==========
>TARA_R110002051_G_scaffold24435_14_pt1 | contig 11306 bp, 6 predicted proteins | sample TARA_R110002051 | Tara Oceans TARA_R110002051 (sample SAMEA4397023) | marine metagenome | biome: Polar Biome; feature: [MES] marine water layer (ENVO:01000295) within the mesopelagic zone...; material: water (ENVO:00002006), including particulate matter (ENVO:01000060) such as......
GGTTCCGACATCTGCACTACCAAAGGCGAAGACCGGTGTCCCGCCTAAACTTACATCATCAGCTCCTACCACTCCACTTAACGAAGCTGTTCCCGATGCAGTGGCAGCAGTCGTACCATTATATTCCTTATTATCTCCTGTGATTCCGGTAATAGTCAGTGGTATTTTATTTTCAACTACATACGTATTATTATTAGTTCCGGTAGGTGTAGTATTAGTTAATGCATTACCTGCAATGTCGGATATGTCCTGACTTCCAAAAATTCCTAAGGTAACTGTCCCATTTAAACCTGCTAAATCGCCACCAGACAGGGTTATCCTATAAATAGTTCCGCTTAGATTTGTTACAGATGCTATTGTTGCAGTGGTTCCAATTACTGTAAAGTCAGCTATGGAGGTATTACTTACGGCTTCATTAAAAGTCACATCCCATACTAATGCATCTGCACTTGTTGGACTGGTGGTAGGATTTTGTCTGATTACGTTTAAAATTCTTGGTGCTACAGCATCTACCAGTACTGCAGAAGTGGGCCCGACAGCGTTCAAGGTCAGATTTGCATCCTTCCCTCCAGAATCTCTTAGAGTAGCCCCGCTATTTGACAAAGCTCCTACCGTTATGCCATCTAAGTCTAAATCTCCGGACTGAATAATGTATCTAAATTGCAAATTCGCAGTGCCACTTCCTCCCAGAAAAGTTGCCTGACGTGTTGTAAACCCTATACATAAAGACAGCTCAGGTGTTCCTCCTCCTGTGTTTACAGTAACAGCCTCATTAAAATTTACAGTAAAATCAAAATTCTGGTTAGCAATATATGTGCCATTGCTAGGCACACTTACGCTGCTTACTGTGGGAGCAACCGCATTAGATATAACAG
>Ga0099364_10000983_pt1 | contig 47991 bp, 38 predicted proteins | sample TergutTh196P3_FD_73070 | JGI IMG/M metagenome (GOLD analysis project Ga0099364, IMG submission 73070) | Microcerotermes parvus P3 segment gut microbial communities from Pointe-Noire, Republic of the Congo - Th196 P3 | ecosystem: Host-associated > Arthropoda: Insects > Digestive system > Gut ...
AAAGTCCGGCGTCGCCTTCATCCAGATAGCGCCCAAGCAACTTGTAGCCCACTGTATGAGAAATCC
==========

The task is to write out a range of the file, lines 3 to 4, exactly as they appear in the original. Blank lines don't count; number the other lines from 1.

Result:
>Ga0099364_10000983_pt1 | contig 47991 bp, 38 predicted proteins | sample TergutTh196P3_FD_73070 | JGI IMG/M metagenome (GOLD analysis project Ga0099364, IMG submission 73070) | Microcerotermes parvus P3 segment gut microbial communities from Pointe-Noire, Republic of the Congo - Th196 P3 | ecosystem: Host-associated > Arthropoda: Insects > Digestive system > Gut ...
AAAGTCCGGCGTCGCCTTCATCCAGATAGCGCCCAAGCAACTTGTAGCCCACTGTATGAGAAATCC